Can you figure out the Spanish (Italian?) words in this house track?
February 3, 2016 1:58 PM   Subscribe

I love this house track but can't tell what is being spoken at 0:31. It sounds Spanish but at 1:02 there seems to be a bit in Italian ("che sensazione, sensazione succosa"). Can you suss it out?
posted by Dragonness to Media & Arts (9 answers total) 1 user marked this as a favorite
 
si, muchacho, (un?) chico pásame (poste?)
posted by clarinet at 2:27 PM on February 3, 2016


clarinet has most of it, but I think the last word is "forte" or "fuerte."
posted by incountrysleep at 3:45 PM on February 3, 2016 [1 favorite]


Ah, yeah, that sounds like "fuerte." Makes a lot more sense than "poste" too!
posted by clarinet at 4:48 PM on February 3, 2016


Response by poster: Fantastic! Can you tell me what it means? And is the part at 1:02 in Italian then?
posted by Dragonness at 4:53 PM on February 3, 2016


Second part sounds Italian to my ear, like she's saying, "Intersezione, sensazione, sua (or tua) cosa"

Which would mean, "Intersection, sensation, your thing." Maybe?
posted by missmobtown at 5:31 PM on February 3, 2016


Well, if it's Spanish the sentence doesn't make much sense, so I played it for my partner, who is a native Spanish speaker. He says it's definitely Italian, so we don't think the middle word is pásame after all. He is going to listen to it with headphones when we get home and see if he can make it out.

If it's Italian, we think it might be "Si muchacho, ciccio [something] forte." So, "yes boy, sweetie, [something] strongly."

Hope that helps...
posted by incountrysleep at 5:57 PM on February 3, 2016 [1 favorite]


It doesn't make a lot of sense in neither Spanish or Italian.

The effects applied on the voice don't make it easy to understand, but it sounds like a poor translation of something like "yeah, boy, give me a strong one“ and "juicy sensation".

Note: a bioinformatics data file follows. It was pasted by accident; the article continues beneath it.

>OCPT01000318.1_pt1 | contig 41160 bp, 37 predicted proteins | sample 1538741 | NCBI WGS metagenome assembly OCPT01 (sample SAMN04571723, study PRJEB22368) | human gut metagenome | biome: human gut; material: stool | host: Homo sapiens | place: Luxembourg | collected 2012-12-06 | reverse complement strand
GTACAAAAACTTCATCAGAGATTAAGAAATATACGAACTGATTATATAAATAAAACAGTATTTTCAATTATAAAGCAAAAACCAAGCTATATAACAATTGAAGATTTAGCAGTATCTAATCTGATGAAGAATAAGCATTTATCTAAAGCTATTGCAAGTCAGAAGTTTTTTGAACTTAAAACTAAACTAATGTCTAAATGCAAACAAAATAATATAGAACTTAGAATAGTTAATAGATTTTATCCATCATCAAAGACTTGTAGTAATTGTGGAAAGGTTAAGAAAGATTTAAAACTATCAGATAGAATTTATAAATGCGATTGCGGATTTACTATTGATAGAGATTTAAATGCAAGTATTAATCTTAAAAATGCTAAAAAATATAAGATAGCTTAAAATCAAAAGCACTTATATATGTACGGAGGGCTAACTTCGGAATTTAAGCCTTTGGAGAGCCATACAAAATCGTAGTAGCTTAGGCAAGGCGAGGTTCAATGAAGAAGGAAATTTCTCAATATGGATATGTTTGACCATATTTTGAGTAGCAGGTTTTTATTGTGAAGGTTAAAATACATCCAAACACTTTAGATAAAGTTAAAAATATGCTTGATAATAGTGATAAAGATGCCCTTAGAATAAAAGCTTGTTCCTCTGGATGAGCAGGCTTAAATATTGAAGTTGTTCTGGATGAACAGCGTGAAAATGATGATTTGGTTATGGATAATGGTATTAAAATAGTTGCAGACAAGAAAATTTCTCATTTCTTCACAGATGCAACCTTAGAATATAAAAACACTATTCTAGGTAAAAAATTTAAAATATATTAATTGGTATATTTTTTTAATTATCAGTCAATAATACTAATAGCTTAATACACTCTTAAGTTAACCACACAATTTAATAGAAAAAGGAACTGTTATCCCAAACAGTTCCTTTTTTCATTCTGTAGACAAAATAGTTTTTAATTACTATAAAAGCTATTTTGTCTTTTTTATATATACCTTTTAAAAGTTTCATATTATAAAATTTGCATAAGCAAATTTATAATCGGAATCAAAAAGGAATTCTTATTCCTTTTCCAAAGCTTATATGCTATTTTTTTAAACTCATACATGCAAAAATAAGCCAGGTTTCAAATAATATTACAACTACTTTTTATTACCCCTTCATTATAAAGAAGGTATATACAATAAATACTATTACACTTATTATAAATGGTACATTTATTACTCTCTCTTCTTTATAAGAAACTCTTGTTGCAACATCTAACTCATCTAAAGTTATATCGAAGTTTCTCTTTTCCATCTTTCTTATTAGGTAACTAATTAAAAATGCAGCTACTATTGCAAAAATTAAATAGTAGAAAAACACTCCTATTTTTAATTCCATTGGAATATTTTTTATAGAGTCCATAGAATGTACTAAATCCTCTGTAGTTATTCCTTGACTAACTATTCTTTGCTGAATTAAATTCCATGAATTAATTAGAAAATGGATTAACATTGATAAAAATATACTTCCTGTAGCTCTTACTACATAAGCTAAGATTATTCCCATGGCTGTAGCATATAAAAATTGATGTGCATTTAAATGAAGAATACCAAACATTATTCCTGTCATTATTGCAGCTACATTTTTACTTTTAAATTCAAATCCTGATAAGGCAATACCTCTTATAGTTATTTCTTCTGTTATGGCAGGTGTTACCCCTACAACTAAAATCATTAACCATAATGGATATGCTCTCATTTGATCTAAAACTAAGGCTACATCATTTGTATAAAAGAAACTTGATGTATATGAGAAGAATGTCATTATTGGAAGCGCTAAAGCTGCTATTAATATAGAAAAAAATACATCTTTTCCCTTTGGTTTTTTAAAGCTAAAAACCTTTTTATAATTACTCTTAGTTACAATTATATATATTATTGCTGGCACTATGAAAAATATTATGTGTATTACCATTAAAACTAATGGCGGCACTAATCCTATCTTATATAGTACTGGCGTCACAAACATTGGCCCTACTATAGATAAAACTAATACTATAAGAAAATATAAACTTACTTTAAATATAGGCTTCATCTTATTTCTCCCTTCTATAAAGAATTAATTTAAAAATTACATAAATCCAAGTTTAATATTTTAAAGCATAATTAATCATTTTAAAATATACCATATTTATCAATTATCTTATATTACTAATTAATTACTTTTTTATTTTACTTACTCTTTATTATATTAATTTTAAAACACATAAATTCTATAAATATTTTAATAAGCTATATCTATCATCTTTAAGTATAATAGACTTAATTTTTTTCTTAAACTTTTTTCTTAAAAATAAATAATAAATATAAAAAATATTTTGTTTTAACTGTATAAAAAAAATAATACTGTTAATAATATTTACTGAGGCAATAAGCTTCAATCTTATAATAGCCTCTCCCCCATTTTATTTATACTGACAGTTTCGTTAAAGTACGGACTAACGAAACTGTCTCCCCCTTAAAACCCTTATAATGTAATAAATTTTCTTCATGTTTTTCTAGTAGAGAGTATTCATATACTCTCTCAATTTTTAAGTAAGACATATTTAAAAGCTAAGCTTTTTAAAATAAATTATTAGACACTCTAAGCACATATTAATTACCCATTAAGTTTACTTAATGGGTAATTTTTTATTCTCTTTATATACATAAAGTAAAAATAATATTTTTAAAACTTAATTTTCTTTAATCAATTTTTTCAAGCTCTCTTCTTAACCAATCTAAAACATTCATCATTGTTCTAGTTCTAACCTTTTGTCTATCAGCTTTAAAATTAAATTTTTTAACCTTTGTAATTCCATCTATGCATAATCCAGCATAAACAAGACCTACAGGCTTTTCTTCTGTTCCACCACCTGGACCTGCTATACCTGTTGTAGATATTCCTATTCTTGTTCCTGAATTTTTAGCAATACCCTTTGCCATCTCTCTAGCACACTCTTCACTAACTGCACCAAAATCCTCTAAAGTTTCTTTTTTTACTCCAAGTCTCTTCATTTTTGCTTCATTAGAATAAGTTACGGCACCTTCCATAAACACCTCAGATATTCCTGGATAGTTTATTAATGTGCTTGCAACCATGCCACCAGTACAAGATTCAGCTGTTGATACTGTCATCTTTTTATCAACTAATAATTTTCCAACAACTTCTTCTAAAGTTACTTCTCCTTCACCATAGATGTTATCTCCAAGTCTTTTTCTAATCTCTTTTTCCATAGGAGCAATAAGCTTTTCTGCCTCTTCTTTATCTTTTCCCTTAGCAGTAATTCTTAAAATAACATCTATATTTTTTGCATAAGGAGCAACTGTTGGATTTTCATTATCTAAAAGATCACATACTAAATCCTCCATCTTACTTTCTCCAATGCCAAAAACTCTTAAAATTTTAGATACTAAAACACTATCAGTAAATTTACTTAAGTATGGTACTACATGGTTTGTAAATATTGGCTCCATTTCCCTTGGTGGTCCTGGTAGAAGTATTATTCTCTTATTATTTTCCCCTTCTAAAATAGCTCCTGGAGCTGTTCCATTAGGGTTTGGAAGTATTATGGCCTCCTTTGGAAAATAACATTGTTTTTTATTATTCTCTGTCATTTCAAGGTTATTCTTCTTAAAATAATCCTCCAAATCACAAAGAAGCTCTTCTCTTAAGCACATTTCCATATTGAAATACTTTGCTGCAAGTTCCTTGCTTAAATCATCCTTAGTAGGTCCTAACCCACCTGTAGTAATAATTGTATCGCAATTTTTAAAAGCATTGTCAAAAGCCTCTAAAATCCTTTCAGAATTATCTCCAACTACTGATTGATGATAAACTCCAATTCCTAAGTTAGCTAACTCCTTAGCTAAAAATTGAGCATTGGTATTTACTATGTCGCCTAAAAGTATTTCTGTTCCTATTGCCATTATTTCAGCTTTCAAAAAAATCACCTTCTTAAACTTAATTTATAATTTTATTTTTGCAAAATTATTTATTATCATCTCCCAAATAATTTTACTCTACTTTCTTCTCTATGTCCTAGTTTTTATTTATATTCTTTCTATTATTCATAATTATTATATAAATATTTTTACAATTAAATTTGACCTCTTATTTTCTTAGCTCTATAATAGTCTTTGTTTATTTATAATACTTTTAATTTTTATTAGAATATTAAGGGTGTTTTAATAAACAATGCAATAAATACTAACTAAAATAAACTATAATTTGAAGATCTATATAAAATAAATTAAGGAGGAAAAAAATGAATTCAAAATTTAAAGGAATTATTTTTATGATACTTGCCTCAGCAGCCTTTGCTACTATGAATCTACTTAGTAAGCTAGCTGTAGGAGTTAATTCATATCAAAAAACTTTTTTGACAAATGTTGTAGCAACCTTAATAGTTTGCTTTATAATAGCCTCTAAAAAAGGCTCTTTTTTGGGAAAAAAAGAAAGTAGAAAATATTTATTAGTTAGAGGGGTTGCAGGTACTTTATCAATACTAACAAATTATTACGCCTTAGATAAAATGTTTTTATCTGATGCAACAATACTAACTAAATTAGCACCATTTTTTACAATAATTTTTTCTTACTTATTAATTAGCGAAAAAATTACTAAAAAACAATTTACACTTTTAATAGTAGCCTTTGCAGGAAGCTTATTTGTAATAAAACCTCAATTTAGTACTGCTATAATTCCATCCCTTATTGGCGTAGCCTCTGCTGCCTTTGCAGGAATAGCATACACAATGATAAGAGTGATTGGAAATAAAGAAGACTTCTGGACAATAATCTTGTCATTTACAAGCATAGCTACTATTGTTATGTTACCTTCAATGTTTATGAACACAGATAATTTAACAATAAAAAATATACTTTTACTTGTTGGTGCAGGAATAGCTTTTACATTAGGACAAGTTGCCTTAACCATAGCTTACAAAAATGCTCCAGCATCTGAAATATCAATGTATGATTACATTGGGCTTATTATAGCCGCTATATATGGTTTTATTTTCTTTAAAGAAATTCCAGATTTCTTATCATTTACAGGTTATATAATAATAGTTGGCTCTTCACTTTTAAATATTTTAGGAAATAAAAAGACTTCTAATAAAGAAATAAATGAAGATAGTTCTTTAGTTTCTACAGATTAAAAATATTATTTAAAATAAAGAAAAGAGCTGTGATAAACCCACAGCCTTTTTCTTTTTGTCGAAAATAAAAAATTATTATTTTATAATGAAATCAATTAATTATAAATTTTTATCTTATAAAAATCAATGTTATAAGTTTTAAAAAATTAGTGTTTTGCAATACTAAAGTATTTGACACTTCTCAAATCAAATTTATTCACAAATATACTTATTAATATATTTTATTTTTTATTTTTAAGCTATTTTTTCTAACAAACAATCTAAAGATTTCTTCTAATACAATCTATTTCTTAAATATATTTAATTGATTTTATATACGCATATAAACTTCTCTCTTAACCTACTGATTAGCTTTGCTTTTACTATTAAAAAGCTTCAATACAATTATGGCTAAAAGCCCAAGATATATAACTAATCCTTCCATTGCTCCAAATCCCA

This is an exercise of translating back something that was translated incorrectly first. I wonder if it made more sense in the context of the original track the voice was sampled from.
posted by Promethea at 6:50 PM on February 3, 2016


Best answer: To me it sounds like a non-native speaker of Spanish, in the way the final vowel of muchacho is kind of indistinct and could be muchacha. So, maybe it's an attempt at Sí muchacho, chico bésame, bésame fuerte 'Yeah boy, boy kiss me, kiss me hard'?
The bit at 1:02 also sounds Spanish to me: dicen canciones, sensaciones, y una cosa 'they say songs, sensations, and one thing'. I have no idea what that's actually supposed to *mean*, though...
posted by nomis at 6:51 PM on February 3, 2016


I had to listen because usually weird Spanish-Italian would be Catalan or something curious. I agree with the others that it's poorly pronounced Spanish and Italian, probably by an American.
posted by fiercekitten at 7:24 PM on February 3, 2016


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